HSBC has appointed John Flint – currently the head of the bank’s retail banking and wealth management arm – to succeed Stuart Gulliver as chief executive.

UK regulators had encouraged Europe’s largest bank by assets to consider recruiting an outsider as chief executive, but Mr Flint – who joined the bank in 1989 and previously served as Mr Gulliver’s chief of staff – was Mr Gulliver’s preferred candidate. He will take over from February 21 next year.

The announcement comes less than a fortnight after Mark Tucker took over as HSBC chairman. The choice of an internal candidate for the CEO role was widely expected after Mr Tucker became the first outsider to be appointed chairman in the bank’s 152-year history.

Mr Tucker said:

John has broad and deep banking experience across regions, businesses and functions. He has a great understanding and regard for HSBC’s heritage, and the passion to build the bank for the next generation. Through the search process, John has developed with myself and the Board a clear sense of the opportunities and priorities that lie ahead. Over the coming months, before he formally takes over the Group CEO role from Stuart, we will be working closely together to develop and agree the key actions required to ensure we build on and enhance HSBC’s current momentum.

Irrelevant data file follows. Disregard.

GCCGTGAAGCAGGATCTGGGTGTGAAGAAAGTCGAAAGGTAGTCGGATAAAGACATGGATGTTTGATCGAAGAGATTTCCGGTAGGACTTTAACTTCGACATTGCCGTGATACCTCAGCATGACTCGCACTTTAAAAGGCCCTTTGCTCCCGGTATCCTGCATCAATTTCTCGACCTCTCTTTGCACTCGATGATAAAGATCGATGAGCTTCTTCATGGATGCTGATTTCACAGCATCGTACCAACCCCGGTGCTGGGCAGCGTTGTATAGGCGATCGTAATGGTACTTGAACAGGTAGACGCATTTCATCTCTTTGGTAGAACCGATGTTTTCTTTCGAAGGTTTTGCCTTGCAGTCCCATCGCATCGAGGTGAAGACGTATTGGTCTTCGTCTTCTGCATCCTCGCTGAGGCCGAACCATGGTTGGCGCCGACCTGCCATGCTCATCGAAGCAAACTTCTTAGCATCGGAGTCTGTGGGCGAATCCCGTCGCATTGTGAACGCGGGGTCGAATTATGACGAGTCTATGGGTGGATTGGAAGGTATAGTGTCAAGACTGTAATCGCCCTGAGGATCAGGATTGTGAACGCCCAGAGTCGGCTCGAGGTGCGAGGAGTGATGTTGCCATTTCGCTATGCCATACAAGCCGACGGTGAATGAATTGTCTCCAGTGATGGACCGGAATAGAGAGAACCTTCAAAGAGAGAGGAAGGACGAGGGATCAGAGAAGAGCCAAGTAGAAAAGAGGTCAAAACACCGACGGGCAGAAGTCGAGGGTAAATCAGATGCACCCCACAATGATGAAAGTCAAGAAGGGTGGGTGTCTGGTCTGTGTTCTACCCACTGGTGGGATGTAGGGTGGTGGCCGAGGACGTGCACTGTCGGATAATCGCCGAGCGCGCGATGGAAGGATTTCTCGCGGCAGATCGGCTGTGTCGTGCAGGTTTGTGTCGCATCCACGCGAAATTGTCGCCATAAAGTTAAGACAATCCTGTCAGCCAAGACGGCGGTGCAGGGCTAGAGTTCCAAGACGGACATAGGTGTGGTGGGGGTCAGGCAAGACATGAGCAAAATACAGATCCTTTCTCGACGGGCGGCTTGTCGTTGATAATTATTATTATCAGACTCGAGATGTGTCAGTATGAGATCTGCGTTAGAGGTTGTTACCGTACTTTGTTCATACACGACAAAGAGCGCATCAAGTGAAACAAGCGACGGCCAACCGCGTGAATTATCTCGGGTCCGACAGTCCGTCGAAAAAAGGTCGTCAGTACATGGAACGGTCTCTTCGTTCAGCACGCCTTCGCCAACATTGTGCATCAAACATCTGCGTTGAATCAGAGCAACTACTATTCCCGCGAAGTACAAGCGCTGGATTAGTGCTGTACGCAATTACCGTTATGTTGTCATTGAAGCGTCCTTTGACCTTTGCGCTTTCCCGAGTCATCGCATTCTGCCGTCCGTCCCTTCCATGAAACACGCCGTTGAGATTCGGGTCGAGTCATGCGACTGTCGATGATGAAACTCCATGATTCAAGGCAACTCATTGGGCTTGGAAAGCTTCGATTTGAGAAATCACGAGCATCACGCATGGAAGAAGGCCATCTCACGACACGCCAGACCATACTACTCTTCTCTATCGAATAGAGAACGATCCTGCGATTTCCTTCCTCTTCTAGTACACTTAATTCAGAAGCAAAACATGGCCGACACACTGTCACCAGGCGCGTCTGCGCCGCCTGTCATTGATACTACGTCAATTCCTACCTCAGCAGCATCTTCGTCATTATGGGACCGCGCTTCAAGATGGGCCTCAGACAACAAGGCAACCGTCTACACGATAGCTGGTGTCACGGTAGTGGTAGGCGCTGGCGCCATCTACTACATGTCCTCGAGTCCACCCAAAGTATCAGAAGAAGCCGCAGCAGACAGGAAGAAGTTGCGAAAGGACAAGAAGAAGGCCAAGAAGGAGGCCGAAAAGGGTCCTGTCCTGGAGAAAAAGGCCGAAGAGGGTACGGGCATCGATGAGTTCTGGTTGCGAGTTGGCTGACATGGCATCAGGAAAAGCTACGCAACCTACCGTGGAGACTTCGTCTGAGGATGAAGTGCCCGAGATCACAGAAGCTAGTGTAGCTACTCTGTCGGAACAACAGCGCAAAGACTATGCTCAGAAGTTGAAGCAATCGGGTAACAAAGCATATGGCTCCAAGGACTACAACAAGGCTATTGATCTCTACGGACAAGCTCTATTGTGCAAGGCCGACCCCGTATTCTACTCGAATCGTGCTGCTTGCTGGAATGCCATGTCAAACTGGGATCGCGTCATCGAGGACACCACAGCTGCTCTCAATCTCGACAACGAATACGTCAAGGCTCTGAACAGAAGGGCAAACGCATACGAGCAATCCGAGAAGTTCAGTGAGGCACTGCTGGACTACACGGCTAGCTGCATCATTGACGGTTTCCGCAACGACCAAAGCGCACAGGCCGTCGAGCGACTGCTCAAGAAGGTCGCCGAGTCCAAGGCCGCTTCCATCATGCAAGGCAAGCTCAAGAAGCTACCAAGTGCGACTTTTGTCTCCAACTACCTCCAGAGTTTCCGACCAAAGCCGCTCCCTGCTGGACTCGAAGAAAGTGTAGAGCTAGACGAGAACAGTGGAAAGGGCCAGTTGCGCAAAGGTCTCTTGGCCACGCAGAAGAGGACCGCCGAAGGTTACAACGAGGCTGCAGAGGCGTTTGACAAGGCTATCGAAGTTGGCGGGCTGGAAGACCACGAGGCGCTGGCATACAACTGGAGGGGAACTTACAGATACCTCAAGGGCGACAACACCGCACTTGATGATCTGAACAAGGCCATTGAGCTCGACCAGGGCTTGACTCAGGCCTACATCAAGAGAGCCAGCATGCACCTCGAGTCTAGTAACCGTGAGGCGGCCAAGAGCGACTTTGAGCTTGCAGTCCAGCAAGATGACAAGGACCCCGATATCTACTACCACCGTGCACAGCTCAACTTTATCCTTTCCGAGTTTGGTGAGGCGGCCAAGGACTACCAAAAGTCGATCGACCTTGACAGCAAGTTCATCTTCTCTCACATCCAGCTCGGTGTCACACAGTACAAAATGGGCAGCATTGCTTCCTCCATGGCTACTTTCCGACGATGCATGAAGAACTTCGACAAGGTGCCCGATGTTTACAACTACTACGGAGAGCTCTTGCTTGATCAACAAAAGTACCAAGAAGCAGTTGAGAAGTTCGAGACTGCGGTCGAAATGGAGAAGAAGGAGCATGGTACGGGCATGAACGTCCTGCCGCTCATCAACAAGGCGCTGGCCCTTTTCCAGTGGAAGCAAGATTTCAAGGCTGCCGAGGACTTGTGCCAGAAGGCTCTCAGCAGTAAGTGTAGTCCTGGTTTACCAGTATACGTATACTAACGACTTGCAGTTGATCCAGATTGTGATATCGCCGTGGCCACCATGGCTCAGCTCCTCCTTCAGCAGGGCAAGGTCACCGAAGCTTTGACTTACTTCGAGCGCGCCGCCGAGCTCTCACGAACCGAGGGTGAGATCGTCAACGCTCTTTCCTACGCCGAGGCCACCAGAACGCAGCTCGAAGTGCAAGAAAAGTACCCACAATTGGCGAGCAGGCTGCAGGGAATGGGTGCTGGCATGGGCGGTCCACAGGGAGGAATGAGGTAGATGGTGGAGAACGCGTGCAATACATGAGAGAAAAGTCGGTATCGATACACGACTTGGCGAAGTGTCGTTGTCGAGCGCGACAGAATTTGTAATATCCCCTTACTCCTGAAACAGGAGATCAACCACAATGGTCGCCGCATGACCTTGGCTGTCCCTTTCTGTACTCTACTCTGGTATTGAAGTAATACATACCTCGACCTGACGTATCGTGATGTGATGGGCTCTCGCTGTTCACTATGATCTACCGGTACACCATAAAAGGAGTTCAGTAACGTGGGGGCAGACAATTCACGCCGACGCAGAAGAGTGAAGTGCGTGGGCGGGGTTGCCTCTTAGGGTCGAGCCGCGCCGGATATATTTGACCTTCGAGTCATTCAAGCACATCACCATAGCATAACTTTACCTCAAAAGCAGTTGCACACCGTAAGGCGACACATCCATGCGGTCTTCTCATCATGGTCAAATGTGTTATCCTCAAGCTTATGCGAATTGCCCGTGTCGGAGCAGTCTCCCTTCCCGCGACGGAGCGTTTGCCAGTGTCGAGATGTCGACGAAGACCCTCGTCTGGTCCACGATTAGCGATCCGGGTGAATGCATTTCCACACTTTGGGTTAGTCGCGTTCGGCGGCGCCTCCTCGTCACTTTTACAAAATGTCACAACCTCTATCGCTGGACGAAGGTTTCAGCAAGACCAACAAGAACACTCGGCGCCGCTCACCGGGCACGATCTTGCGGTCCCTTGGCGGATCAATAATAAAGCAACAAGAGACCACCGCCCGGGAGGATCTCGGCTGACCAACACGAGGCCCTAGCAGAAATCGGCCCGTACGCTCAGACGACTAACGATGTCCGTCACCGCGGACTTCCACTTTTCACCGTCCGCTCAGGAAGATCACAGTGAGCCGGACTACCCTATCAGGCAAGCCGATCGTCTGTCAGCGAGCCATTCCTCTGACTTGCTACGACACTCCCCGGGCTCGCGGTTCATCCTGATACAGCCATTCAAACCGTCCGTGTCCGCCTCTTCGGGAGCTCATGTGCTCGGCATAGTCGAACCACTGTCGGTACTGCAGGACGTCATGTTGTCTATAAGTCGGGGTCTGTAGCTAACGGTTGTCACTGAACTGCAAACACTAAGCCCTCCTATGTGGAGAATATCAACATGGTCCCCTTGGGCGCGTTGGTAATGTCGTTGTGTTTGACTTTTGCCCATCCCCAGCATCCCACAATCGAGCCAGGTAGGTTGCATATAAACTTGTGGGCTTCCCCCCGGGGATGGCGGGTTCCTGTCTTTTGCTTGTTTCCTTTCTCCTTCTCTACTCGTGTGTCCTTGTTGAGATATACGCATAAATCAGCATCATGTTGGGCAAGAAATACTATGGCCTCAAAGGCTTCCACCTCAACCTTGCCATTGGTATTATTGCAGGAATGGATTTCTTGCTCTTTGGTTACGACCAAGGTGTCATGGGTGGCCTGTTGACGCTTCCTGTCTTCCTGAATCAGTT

Mr Gulliver, who has led HSBC for seven years, said “my primary role as group CEO is stewardship and to hand the company to my successor in better shape than when I started”. He said “with Mark and John leading the organisation, it is in great hands”.

During his tenure, Mr Gulliver worked to reshape Europe’s biggest bank by selling assets and shifting resources to Asia, while tightening compliance and governance controls after a series of large fines.

His replacement Mr Flint (who is unrelated to HSBC’s former chairman Douglas Flint), spent the first 14 years of his career in Asia, before taking up London-based roles including group treasurer and head of its asset management business.

Mr Flint said “the bank is very well-positioned for the future but we must continue to innovate and accelerate the pace of change required to meet the expectations of our shareholders, customers, employees and society at large”.

He will be paid a base salary of £1.2m per year, with a “fixed pay allowance” of £1.7m per year and a pension allowance of £360,000 per year. Mr Flint’s contract also provides for an annual incentive award of up to 215 per cent of his base salary, and a long-term incentive award of up to 320 per cent of his base salary.

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